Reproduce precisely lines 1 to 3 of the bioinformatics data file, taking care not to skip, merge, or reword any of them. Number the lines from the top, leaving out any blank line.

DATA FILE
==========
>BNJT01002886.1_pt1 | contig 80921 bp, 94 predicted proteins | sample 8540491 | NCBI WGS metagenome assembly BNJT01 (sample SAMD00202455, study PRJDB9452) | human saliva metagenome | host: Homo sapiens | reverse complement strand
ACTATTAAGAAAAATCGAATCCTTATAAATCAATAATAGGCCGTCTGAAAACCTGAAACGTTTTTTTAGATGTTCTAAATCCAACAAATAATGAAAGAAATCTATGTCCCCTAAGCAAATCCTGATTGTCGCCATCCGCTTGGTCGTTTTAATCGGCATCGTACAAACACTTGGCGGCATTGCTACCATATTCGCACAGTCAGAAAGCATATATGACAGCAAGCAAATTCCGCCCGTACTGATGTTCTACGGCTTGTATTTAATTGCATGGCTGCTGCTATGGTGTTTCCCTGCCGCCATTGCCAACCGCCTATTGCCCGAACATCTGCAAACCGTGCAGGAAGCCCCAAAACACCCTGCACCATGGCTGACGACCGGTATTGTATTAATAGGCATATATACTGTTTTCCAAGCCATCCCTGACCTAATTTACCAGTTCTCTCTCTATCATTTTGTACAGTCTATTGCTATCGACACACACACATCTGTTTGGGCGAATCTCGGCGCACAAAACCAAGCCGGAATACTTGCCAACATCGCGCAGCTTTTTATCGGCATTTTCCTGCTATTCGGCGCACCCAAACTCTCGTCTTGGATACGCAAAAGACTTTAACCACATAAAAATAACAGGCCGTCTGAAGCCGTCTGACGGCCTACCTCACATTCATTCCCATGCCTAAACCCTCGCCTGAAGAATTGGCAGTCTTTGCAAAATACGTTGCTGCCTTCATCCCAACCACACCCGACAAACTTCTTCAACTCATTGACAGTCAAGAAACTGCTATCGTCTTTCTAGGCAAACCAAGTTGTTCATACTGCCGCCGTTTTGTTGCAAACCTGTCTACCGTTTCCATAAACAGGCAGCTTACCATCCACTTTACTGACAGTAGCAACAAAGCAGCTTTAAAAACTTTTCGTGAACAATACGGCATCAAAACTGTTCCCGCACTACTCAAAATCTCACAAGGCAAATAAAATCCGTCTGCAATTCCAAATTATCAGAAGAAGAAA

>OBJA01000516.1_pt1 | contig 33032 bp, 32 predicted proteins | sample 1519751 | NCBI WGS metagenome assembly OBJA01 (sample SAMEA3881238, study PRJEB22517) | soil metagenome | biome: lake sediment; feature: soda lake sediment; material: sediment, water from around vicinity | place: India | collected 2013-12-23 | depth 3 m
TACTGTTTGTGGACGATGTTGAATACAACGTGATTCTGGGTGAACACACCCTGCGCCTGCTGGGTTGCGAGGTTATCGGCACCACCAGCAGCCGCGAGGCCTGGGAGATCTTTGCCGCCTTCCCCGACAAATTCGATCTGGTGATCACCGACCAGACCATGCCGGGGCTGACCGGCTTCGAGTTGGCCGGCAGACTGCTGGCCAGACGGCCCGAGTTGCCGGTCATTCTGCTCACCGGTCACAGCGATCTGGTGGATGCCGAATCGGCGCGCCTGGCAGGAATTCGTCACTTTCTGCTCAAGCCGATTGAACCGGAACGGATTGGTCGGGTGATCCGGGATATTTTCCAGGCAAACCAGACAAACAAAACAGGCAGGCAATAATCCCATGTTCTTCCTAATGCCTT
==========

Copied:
>BNJT01002886.1_pt1 | contig 80921 bp, 94 predicted proteins | sample 8540491 | NCBI WGS metagenome assembly BNJT01 (sample SAMD00202455, study PRJDB9452) | human saliva metagenome | host: Homo sapiens | reverse complement strand
ACTATTAAGAAAAATCGAATCCTTATAAATCAATAATAGGCCGTCTGAAAACCTGAAACGTTTTTTTAGATGTTCTAAATCCAACAAATAATGAAAGAAATCTATGTCCCCTAAGCAAATCCTGATTGTCGCCATCCGCTTGGTCGTTTTAATCGGCATCGTACAAACACTTGGCGGCATTGCTACCATATTCGCACAGTCAGAAAGCATATATGACAGCAAGCAAATTCCGCCCGTACTGATGTTCTACGGCTTGTATTTAATTGCATGGCTGCTGCTATGGTGTTTCCCTGCCGCCATTGCCAACCGCCTATTGCCCGAACATCTGCAAACCGTGCAGGAAGCCCCAAAACACCCTGCACCATGGCTGACGACCGGTATTGTATTAATAGGCATATATACTGTTTTCCAAGCCATCCCTGACCTAATTTACCAGTTCTCTCTCTATCATTTTGTACAGTCTATTGCTATCGACACACACACATCTGTTTGGGCGAATCTCGGCGCACAAAACCAAGCCGGAATACTTGCCAACATCGCGCAGCTTTTTATCGGCATTTTCCTGCTATTCGGCGCACCCAAACTCTCGTCTTGGATACGCAAAAGACTTTAACCACATAAAAATAACAGGCCGTCTGAAGCCGTCTGACGGCCTACCTCACATTCATTCCCATGCCTAAACCCTCGCCTGAAGAATTGGCAGTCTTTGCAAAATACGTTGCTGCCTTCATCCCAACCACACCCGACAAACTTCTTCAACTCATTGACAGTCAAGAAACTGCTATCGTCTTTCTAGGCAAACCAAGTTGTTCATACTGCCGCCGTTTTGTTGCAAACCTGTCTACCGTTTCCATAAACAGGCAGCTTACCATCCACTTTACTGACAGTAGCAACAAAGCAGCTTTAAAAACTTTTCGTGAACAATACGGCATCAAAACTGTTCCCGCACTACTCAAAATCTCACAAGGCAAATAAAATCCGTCTGCAATTCCAAATTATCAGAAGAAGAAA

>OBJA01000516.1_pt1 | contig 33032 bp, 32 predicted proteins | sample 1519751 | NCBI WGS metagenome assembly OBJA01 (sample SAMEA3881238, study PRJEB22517) | soil metagenome | biome: lake sediment; feature: soda lake sediment; material: sediment, water from around vicinity | place: India | collected 2013-12-23 | depth 3 m